When the completed Fairchild Dornier 328JET was first shown to Reinhold Birrenbach, head of the 328 project since its turboprop days, he must have felt a little self-satisfied.
"This is the way the aircraft always should have looked," he said, observing the clean lines of the newly fitted Pratt &Whitney Canada PW306B turbofans mounted under the wing, replacing earlier P&WC PW119B turboprops.
Fairchild Dornier president Jim Robinson recalls that, soon after Fairchild Aircraft took over 80% of the former Daimler-Benz Aerospace (Dasa)regional aircraft subsidiary, he asked whether any thought had been given to a jet version. Birrenbach excused himself and came back a little later with a pile of documents - the results of a 328 jet study carried out many months before, and rejected out of hand by the company's former management.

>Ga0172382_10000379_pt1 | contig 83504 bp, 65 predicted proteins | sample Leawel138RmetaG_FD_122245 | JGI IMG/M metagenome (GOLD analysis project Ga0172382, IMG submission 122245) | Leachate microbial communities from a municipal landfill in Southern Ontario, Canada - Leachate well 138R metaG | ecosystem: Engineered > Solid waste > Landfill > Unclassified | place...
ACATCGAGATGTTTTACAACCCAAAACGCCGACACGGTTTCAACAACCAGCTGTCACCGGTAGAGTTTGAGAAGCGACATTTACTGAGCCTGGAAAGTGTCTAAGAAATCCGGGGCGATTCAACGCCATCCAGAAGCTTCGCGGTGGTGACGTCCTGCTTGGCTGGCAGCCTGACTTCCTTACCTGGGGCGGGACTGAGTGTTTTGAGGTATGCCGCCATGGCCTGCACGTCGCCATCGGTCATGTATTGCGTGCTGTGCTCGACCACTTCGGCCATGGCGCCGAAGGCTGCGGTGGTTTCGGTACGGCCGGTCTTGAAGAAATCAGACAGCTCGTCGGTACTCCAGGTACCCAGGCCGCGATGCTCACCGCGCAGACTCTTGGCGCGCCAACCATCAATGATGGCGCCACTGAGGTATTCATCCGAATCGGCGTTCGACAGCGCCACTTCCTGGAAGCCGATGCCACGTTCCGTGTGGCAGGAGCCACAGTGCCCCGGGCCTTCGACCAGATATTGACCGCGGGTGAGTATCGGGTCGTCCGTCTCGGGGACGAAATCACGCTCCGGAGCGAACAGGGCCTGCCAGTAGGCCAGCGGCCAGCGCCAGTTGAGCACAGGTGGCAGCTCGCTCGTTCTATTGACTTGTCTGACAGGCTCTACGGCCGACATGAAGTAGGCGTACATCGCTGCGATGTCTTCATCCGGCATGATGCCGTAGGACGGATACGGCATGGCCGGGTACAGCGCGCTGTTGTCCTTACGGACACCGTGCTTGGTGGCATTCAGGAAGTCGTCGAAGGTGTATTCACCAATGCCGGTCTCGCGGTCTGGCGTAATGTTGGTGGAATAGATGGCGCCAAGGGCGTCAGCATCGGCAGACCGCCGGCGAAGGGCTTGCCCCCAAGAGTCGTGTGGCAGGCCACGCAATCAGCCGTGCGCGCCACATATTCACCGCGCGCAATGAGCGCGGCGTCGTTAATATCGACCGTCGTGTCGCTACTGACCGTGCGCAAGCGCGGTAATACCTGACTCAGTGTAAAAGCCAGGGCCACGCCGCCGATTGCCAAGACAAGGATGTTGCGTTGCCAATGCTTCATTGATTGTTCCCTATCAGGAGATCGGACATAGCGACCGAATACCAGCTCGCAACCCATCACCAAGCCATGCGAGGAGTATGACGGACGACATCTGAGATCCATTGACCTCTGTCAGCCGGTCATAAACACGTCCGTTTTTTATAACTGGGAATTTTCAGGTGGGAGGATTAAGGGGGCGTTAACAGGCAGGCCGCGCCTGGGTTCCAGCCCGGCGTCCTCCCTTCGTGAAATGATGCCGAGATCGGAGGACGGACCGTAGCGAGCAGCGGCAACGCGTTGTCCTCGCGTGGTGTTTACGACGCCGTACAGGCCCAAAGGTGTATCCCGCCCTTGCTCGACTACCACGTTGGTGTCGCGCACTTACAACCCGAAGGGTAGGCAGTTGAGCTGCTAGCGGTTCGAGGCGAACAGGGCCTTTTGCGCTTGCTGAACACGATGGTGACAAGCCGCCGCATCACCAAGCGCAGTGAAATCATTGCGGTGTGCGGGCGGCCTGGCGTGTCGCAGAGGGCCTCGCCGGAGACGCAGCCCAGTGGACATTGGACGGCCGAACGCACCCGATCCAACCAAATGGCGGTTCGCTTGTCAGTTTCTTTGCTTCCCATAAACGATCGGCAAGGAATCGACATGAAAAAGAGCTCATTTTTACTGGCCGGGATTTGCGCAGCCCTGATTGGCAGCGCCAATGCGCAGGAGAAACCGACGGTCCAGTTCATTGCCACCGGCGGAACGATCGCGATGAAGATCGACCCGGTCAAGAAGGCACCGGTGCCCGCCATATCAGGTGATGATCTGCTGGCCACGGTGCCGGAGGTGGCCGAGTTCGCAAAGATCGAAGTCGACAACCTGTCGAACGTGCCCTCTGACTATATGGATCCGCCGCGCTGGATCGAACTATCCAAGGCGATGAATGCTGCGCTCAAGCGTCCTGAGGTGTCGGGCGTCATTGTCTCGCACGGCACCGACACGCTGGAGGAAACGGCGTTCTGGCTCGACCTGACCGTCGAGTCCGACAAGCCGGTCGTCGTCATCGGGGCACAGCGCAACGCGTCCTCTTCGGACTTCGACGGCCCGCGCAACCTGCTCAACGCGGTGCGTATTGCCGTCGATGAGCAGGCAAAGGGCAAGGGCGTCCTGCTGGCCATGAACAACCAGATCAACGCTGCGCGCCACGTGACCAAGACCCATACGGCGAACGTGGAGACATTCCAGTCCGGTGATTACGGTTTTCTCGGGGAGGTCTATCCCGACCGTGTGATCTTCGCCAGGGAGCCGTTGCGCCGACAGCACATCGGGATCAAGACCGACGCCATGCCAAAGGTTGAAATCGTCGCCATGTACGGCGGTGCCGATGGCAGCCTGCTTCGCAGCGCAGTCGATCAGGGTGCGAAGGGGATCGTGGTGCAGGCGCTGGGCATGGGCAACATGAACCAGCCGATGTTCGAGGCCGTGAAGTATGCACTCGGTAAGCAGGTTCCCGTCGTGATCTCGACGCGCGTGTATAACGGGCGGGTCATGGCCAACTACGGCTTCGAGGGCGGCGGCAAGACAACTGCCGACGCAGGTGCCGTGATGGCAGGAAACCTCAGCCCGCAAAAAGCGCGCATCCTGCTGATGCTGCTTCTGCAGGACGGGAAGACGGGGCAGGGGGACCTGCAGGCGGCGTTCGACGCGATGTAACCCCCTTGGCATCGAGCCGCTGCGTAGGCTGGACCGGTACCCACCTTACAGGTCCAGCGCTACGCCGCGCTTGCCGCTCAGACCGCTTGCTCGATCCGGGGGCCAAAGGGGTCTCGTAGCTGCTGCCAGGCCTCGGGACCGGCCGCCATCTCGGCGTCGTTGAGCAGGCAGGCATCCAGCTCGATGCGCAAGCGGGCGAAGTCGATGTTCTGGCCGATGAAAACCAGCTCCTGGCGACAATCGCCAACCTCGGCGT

Then, the 328 turboprop project was a millstone around Dasa's neck. With a maximum cruise speed of 335kt (620km/h), the 30-seat aircraft's advanced design made it the fastest turboprop in its class. Nevertheless, that speed still fell 10kt short of Dornier's initial target, and was 33kt slower than Saab's 50-seat 2000 turboprop.
The aircraft was also 1,000kg heavier than first hoped, and was accused by its critics of being over-engineered. The 328 was quiet and comfortable to fly in, but high production costs and a sluggish market left Dasa losing millions of deutschmarks on each aircraft sold, and it became even less attractive to cash-conscious operators. Dasa was forced to shelve plans for a 50-seat stretched version to avoid competition with the Fokker 50, produced by the German company's former Dutch subsidiary.
Much has changed since then. Dasa backed out of Fokker, leaving the remains of that company clutching desperately at one rescue plan after another. The German manufacturer also sold all but 20% of Dornier Luftfahrt to Fairchild, under secret conditions said to have been heavily weighted in the US company's favour.